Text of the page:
By the late Eocene, New Zealand had eroded even more. The extensive swamp area was now flooded (this would eventually form the coal beds), and most of the land had been eroded to sea level. The fragments of land still jutting out of the water would have been a few chunks of gently rolling plains. It was right in the path, however, of the nutrient-rich circum-Antarctic oceanic currents and thus provided a perfect environment for the prolific development of plankton life, as well as all of those higher up the food chain.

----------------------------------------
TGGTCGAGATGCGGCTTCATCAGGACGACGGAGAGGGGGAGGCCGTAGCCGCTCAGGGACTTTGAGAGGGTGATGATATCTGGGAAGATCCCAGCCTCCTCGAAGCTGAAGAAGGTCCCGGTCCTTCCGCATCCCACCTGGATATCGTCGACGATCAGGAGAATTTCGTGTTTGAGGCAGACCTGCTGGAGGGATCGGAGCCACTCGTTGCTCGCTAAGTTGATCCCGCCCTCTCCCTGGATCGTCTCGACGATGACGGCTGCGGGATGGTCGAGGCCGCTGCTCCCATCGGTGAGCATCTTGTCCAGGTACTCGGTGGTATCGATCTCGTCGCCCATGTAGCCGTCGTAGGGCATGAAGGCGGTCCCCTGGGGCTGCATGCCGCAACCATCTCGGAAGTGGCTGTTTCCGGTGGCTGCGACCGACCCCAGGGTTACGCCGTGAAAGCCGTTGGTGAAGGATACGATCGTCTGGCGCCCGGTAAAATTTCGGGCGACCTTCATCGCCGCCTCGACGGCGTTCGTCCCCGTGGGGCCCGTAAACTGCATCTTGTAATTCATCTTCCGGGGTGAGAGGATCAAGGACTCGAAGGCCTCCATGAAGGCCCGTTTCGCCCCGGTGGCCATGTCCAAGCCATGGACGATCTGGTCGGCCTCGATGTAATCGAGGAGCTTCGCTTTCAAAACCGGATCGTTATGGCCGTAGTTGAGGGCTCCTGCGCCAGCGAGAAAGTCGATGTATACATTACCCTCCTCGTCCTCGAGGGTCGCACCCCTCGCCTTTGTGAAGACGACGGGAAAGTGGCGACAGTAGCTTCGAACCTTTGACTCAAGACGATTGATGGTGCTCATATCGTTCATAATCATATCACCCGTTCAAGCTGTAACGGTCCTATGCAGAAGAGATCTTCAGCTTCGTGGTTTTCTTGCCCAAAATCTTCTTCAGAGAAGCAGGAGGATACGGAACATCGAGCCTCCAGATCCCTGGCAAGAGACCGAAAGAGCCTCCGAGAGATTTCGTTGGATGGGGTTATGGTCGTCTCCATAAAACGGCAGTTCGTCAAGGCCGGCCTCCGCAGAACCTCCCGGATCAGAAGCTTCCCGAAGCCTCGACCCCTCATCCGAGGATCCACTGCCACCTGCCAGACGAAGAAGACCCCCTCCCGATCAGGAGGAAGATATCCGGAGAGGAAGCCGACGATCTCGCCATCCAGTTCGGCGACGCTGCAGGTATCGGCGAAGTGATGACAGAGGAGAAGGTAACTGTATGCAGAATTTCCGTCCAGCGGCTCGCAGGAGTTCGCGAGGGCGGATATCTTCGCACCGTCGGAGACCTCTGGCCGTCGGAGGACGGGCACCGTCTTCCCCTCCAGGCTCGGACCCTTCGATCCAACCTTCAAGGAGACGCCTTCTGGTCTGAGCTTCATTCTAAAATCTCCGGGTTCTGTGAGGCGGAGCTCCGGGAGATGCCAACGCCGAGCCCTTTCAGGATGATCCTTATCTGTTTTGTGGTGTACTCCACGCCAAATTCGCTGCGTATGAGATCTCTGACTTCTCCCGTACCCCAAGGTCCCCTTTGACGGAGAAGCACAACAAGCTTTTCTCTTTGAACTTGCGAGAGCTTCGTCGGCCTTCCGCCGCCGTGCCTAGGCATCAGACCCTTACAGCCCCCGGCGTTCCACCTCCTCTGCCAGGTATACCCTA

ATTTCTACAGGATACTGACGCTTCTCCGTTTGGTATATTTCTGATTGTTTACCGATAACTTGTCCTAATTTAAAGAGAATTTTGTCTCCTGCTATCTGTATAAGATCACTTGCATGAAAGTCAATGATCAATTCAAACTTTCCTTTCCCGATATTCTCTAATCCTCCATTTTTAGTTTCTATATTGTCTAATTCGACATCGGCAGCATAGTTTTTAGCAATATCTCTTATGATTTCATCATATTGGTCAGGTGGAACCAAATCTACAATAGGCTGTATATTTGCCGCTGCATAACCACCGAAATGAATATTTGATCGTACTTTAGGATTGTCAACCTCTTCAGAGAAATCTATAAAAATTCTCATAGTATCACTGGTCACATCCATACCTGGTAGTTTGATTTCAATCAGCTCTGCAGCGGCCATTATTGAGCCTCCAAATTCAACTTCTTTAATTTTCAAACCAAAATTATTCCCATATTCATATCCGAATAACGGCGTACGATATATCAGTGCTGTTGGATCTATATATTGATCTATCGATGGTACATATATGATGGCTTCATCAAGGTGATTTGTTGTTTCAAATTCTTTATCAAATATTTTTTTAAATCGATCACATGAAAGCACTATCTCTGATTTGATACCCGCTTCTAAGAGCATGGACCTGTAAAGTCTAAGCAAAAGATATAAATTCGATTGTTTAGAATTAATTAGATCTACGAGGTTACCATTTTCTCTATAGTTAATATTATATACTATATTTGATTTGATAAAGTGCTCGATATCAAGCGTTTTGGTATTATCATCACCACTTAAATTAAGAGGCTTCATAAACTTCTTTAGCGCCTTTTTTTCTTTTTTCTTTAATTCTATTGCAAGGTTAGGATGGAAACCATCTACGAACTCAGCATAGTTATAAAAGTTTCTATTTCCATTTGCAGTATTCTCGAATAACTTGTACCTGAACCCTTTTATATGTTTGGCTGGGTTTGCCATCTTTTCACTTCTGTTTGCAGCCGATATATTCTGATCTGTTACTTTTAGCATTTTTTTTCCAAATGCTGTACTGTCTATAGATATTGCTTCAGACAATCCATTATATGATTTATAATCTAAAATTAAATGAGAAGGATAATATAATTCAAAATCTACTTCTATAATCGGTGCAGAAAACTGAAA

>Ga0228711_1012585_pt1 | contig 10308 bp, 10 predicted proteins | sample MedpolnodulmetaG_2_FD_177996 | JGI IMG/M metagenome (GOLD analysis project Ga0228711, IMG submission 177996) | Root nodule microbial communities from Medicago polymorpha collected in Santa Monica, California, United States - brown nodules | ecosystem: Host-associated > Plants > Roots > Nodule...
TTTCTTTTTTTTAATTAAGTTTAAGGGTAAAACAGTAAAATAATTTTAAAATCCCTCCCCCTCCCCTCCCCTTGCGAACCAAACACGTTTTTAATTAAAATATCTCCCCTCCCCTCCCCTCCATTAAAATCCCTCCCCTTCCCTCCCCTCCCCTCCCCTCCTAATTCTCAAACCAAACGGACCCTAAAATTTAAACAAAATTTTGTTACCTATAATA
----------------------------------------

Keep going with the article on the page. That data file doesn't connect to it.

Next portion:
By the Oligocene, the eroding had reached its peak. Two thirds of the present New Zealand was flooded over, leaving only a thin archipelago. As can be imagined, life on land was hard at this time. Animals may have coped by developing different species. Other species, trapped on islands, "developed separate geographical races". The soil was probably leached, making plant life strenuous. Due to arduous nature of life on New Zealand at the time, only the toughest plants and animals survived, clinging to the last remains of the land.